Beijing saw a surge of internet-related disputes over the past year, especially those involving online intellectual property rights, according to a court report released on Tuesday.
By Saturday, the Beijing Internet Court, situated in the Fengtai district in the southwestern area of the capital, has handled 34,263 cases since its establishment on Sept 9, 2018.
Online IP-related disputes, such as those involving online copyright issues, made up about 80 percent of the cases, according to the court report.
Zhang Wen, the court's president, said the copyright infringements targeted various online content such as music, literature and movies and also covered a few new aspects of the internet.
Last year, for example, Douyin, one of China's most popular shortvideo smartphone applications, claimed that one of its videos that lasted only 13 seconds was downloaded and broadcast on another online platform, which damaged the video makers' online copyright.
"It was not an easy online copyright infringement case, like those we had handled before involving IP rights of pictures and films," said Zhu Ge, the judge with the court that is responsible for the case.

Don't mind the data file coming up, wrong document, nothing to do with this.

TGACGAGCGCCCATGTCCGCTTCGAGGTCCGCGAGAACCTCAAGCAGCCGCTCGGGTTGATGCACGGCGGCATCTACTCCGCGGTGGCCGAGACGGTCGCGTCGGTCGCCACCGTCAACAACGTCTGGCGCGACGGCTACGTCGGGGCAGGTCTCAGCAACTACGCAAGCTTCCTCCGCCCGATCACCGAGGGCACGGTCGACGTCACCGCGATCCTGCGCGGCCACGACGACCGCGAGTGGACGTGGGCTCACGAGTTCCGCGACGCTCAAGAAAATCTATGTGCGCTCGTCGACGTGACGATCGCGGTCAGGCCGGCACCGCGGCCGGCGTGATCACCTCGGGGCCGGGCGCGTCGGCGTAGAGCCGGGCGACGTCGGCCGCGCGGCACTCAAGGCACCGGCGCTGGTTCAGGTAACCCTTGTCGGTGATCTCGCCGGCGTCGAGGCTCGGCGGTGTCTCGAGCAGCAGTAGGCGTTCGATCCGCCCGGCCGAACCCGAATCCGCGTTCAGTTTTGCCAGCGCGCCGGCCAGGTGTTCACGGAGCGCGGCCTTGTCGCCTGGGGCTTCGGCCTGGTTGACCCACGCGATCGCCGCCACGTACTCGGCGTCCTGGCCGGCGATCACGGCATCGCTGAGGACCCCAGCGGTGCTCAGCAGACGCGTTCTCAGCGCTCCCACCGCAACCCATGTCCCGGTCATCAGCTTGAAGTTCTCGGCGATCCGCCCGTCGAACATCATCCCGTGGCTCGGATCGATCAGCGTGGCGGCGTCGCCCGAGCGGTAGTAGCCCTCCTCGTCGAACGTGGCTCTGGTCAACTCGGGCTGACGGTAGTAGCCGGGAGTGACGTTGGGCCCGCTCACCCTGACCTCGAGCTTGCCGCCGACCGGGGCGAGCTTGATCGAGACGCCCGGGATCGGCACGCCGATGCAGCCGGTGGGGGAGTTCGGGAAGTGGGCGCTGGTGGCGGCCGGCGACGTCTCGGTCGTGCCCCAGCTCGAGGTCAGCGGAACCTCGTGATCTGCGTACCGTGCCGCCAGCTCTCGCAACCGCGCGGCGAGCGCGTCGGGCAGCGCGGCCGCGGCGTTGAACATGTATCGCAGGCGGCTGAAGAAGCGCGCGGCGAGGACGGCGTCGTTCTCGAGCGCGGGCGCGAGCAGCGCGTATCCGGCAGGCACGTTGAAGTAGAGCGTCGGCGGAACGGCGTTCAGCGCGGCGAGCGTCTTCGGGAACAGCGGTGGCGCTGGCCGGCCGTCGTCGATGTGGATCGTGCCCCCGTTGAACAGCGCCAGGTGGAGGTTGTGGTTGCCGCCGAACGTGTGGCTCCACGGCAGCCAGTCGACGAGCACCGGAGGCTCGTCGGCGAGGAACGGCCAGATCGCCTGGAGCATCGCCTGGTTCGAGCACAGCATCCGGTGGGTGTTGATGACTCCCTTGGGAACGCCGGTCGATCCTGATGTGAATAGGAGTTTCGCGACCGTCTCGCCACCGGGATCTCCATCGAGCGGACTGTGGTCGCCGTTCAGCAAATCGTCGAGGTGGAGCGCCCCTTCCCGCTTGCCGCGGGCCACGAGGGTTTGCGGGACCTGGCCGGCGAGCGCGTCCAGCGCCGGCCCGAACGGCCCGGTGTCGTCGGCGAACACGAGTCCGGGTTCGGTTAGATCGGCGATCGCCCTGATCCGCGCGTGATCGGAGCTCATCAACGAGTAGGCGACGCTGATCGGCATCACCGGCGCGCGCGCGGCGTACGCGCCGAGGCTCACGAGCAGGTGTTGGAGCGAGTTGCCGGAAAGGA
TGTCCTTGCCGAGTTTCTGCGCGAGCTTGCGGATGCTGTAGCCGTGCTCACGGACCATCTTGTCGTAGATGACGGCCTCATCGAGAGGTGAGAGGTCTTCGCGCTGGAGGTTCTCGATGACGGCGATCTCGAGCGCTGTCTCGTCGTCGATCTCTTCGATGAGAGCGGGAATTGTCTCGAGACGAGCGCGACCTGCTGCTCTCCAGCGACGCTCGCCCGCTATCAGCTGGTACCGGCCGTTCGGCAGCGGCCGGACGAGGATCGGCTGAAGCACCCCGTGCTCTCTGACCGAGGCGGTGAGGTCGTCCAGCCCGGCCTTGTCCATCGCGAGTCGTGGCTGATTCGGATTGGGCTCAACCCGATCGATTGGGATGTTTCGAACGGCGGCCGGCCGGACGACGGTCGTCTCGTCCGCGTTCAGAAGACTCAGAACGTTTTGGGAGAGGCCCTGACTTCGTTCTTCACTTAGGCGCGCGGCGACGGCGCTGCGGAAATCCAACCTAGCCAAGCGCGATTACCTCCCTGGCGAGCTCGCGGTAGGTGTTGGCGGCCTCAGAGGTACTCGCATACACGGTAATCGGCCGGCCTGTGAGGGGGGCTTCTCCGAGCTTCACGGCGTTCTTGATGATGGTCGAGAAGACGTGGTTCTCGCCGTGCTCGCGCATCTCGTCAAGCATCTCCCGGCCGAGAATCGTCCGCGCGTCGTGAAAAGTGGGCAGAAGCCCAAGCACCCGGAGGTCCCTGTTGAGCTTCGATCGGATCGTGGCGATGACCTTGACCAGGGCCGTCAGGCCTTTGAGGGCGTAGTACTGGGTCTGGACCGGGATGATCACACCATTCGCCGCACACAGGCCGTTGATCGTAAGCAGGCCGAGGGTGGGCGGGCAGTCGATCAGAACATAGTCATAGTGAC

"Short video was new in cyberspace at the time. Whether it could be identified and protected as a traditional online work and how to judge the dispute without hindering the healthy development of the short video industry were challenges," she said.
In the end, the court ruled that the short video on Douyin should receive equal protection, and clarified that "online works" are ones with originality, regardless of their length, she said.
Zhu said that more than half of the disputes she dealt with in the past year were related to IP rights.
The Beijing Internet Court is the second such special court in China, while the country is faced with a boom of internet-related cases. The first such court was established in Hangzhou, Zhejiang province, while the third was in Guangzhou, Guangdong province.
A judicial interpretation issued by the Supreme People's Court, the country's top court, stipulates that internet courts mainly handle 11 kinds of cases, including disputes involving online loans and online shopping contracts. Litigants can submit material, track their lawsuits, attend the case hearings and receive verdicts online.
About 99 percent of their cases in the past year were solved online, and the average time of a case hearing was 37 minutes, according to the Beijing Internet Court.
"Such cases are suitable to be heard online, as almost all works now are spreading online and relevant evidence could be easily collected on the internet," said Lu Ning, a judge assistant with the court.